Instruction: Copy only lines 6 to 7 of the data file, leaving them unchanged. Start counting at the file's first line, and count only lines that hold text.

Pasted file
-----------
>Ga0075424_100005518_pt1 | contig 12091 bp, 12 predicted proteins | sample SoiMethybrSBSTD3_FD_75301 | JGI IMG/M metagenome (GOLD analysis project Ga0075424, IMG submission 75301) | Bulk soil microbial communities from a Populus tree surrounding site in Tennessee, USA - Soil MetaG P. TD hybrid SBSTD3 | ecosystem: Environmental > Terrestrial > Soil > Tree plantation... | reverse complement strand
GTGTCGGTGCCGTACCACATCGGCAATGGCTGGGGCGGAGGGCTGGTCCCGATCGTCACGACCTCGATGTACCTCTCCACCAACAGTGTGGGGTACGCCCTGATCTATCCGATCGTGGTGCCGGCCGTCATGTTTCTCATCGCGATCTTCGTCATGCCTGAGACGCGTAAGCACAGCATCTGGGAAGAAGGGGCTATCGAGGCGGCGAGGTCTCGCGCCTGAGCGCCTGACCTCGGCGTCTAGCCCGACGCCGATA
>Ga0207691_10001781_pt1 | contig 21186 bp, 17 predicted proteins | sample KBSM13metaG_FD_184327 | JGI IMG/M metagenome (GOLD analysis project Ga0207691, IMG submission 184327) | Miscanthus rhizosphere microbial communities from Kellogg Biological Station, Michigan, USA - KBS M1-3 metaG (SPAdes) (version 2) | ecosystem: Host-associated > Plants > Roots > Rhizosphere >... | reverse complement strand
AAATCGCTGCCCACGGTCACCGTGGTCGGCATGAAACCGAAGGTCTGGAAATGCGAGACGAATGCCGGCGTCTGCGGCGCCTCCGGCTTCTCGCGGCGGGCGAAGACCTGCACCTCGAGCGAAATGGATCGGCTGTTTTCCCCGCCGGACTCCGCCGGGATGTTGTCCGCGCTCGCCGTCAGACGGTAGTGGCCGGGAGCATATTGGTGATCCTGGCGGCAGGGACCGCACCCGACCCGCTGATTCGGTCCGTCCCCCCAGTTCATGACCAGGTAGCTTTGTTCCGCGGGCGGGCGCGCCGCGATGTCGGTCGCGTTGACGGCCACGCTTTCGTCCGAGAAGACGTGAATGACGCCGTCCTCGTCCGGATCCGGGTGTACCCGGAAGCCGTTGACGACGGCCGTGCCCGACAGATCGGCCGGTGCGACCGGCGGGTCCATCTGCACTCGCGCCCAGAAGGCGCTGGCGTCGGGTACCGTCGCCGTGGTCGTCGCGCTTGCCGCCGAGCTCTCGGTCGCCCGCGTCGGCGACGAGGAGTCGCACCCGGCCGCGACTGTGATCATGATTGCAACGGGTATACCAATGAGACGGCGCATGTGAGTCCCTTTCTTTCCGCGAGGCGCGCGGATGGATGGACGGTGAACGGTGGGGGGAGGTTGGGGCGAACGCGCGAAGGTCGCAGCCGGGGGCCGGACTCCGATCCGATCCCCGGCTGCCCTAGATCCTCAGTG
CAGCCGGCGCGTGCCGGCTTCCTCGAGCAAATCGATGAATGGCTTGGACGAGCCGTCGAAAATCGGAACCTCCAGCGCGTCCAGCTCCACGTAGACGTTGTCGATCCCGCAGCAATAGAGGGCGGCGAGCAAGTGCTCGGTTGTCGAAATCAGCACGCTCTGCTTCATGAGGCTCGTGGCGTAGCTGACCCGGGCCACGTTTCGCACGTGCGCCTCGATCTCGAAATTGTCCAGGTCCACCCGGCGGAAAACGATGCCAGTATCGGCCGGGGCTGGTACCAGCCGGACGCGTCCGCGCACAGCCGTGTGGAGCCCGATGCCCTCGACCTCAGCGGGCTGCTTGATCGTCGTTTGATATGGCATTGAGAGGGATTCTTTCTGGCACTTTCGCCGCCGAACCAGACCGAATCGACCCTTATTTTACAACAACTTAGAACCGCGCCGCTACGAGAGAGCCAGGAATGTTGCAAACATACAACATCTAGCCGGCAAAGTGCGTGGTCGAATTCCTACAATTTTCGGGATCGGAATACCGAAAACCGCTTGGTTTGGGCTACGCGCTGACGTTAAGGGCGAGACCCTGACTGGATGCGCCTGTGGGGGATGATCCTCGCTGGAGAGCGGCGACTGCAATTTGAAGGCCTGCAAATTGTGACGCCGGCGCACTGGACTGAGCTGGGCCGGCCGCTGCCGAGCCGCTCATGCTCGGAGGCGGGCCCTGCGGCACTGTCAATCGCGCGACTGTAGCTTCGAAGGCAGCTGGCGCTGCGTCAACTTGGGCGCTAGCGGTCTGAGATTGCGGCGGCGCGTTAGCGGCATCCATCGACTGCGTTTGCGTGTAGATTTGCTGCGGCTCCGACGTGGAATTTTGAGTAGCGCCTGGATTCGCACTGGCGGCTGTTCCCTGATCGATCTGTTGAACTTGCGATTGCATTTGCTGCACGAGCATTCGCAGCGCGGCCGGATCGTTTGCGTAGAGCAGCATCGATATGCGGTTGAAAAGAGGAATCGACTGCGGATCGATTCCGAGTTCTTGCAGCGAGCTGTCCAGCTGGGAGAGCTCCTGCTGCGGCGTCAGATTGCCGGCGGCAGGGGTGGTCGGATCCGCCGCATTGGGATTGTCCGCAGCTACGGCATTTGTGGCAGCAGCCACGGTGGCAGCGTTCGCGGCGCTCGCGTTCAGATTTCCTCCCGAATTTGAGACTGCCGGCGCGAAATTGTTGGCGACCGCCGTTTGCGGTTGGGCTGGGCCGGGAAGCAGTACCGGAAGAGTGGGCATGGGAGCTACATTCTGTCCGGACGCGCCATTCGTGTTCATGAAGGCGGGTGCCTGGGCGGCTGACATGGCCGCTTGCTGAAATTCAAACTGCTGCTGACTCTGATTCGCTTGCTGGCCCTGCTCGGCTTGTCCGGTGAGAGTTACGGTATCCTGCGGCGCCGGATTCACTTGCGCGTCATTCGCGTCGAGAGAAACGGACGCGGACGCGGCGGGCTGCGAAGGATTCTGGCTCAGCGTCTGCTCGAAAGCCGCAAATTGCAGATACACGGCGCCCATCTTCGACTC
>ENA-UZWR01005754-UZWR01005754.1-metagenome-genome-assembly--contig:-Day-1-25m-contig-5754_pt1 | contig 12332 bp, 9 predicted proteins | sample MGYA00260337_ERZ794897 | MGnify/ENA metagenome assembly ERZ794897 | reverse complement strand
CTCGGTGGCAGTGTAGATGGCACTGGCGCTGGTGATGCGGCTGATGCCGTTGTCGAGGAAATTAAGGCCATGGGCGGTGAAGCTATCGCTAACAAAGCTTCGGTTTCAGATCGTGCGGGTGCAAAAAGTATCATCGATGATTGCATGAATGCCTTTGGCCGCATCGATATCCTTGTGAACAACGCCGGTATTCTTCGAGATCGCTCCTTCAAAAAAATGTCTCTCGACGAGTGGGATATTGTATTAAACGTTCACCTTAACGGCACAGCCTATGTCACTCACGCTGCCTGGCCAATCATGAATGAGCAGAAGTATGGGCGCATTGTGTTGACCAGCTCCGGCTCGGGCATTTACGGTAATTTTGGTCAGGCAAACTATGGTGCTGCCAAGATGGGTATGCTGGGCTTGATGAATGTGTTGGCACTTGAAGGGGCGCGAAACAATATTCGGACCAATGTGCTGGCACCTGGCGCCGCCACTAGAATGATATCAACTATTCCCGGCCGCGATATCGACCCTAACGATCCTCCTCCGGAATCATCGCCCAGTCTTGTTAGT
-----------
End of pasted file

>ENA-UZWR01005754-UZWR01005754.1-metagenome-genome-assembly--contig:-Day-1-25m-contig-5754_pt1 | contig 12332 bp, 9 predicted proteins | sample MGYA00260337_ERZ794897 | MGnify/ENA metagenome assembly ERZ794897 | reverse complement strand
CTCGGTGGCAGTGTAGATGGCACTGGCGCTGGTGATGCGGCTGATGCCGTTGTCGAGGAAATTAAGGCCATGGGCGGTGAAGCTATCGCTAACAAAGCTTCGGTTTCAGATCGTGCGGGTGCAAAAAGTATCATCGATGATTGCATGAATGCCTTTGGCCGCATCGATATCCTTGTGAACAACGCCGGTATTCTTCGAGATCGCTCCTTCAAAAAAATGTCTCTCGACGAGTGGGATATTGTATTAAACGTTCACCTTAACGGCACAGCCTATGTCACTCACGCTGCCTGGCCAATCATGAATGAGCAGAAGTATGGGCGCATTGTGTTGACCAGCTCCGGCTCGGGCATTTACGGTAATTTTGGTCAGGCAAACTATGGTGCTGCCAAGATGGGTATGCTGGGCTTGATGAATGTGTTGGCACTTGAAGGGGCGCGAAACAATATTCGGACCAATGTGCTGGCACCTGGCGCCGCCACTAGAATGATATCAACTATTCCCGGCCGCGATATCGACCCTAACGATCCTCCTCCGGAATCATCGCCCAGTCTTGTTAGT